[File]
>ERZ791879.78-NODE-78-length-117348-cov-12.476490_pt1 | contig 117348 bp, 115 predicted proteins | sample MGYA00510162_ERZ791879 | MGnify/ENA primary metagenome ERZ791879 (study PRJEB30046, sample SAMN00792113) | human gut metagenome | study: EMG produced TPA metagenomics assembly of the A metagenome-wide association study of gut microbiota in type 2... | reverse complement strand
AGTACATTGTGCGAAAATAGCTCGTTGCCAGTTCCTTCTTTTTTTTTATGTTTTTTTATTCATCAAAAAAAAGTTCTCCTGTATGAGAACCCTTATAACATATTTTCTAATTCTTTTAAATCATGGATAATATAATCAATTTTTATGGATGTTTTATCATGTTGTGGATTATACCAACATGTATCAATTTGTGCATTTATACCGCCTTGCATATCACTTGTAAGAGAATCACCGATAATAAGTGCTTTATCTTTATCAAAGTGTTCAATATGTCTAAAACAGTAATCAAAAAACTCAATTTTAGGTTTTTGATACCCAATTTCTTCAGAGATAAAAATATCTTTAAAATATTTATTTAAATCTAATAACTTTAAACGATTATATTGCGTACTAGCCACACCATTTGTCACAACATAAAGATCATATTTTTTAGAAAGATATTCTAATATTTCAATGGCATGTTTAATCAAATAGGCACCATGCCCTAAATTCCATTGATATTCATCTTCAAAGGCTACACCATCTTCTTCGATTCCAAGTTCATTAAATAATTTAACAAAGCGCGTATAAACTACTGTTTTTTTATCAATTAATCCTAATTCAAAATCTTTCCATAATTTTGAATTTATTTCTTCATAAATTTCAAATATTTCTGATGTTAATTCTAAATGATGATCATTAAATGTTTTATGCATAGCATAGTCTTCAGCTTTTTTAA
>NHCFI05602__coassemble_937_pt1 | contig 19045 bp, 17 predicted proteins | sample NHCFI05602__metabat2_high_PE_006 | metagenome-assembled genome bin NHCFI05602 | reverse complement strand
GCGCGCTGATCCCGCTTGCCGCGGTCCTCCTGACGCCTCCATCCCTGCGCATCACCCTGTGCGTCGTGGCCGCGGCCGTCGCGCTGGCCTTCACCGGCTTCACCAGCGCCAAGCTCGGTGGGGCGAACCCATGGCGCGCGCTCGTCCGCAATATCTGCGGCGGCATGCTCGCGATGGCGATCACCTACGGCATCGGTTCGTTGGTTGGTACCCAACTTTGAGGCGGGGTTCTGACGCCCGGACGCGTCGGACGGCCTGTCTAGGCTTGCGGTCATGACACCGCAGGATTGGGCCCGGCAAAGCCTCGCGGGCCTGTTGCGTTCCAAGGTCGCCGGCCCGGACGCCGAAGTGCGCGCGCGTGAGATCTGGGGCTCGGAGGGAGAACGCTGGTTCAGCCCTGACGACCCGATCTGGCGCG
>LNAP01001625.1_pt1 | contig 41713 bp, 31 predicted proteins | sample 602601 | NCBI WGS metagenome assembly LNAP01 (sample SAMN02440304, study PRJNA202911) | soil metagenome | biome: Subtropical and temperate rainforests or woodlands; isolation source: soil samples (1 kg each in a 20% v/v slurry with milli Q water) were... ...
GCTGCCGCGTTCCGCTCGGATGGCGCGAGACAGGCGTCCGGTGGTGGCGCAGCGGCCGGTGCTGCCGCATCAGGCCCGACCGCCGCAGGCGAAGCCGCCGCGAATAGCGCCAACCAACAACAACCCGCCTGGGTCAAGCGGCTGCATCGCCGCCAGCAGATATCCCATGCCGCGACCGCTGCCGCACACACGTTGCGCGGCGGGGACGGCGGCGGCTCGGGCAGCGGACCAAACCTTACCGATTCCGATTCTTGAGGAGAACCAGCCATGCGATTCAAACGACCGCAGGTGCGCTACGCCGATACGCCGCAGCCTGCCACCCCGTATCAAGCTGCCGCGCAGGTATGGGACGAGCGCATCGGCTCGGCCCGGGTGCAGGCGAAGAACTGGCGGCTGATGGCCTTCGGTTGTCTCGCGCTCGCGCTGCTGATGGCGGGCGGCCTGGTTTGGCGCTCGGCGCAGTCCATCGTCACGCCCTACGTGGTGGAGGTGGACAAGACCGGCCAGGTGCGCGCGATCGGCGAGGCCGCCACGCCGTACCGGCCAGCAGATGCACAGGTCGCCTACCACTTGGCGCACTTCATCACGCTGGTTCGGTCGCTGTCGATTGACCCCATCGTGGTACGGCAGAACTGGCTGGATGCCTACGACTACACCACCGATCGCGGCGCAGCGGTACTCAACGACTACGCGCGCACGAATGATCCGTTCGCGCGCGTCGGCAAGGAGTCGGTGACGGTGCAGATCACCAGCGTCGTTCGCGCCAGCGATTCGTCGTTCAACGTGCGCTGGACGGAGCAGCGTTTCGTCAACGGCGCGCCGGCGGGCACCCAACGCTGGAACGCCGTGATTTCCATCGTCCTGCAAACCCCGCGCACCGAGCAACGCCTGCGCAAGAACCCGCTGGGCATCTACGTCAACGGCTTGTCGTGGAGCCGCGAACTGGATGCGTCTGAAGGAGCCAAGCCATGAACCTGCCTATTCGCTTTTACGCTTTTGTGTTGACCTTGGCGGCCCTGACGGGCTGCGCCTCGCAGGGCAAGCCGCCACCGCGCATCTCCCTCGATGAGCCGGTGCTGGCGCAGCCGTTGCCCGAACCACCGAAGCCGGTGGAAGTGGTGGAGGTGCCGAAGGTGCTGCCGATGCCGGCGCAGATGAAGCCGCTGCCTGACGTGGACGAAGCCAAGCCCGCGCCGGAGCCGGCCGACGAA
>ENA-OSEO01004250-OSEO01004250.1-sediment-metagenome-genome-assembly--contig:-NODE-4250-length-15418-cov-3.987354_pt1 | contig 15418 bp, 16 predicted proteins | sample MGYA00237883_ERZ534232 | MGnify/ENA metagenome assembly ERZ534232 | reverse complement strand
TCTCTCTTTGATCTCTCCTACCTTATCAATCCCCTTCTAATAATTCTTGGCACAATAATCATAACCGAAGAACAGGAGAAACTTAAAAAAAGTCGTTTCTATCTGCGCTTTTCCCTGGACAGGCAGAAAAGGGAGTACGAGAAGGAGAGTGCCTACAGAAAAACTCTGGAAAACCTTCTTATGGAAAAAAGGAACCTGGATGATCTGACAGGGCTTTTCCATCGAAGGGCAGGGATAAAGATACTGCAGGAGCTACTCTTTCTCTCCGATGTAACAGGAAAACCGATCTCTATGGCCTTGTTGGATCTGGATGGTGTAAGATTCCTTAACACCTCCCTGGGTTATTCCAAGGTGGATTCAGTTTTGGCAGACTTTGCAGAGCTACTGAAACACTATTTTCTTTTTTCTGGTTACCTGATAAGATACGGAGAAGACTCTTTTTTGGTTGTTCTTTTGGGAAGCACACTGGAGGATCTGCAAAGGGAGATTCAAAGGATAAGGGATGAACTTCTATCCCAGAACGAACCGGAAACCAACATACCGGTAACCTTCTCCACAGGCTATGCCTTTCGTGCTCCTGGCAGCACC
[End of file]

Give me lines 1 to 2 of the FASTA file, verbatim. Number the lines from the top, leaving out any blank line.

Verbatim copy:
>ERZ791879.78-NODE-78-length-117348-cov-12.476490_pt1 | contig 117348 bp, 115 predicted proteins | sample MGYA00510162_ERZ791879 | MGnify/ENA primary metagenome ERZ791879 (study PRJEB30046, sample SAMN00792113) | human gut metagenome | study: EMG produced TPA metagenomics assembly of the A metagenome-wide association study of gut microbiota in type 2... | reverse complement strand
AGTACATTGTGCGAAAATAGCTCGTTGCCAGTTCCTTCTTTTTTTTTATGTTTTTTTATTCATCAAAAAAAAGTTCTCCTGTATGAGAACCCTTATAACATATTTTCTAATTCTTTTAAATCATGGATAATATAATCAATTTTTATGGATGTTTTATCATGTTGTGGATTATACCAACATGTATCAATTTGTGCATTTATACCGCCTTGCATATCACTTGTAAGAGAATCACCGATAATAAGTGCTTTATCTTTATCAAAGTGTTCAATATGTCTAAAACAGTAATCAAAAAACTCAATTTTAGGTTTTTGATACCCAATTTCTTCAGAGATAAAAATATCTTTAAAATATTTATTTAAATCTAATAACTTTAAACGATTATATTGCGTACTAGCCACACCATTTGTCACAACATAAAGATCATATTTTTTAGAAAGATATTCTAATATTTCAATGGCATGTTTAATCAAATAGGCACCATGCCCTAAATTCCATTGATATTCATCTTCAAAGGCTACACCATCTTCTTCGATTCCAAGTTCATTAAATAATTTAACAAAGCGCGTATAAACTACTGTTTTTTTATCAATTAATCCTAATTCAAAATCTTTCCATAATTTTGAATTTATTTCTTCATAAATTTCAAATATTTCTGATGTTAATTCTAAATGATGATCATTAAATGTTTTATGCATAGCATAGTCTTCAGCTTTTTTAA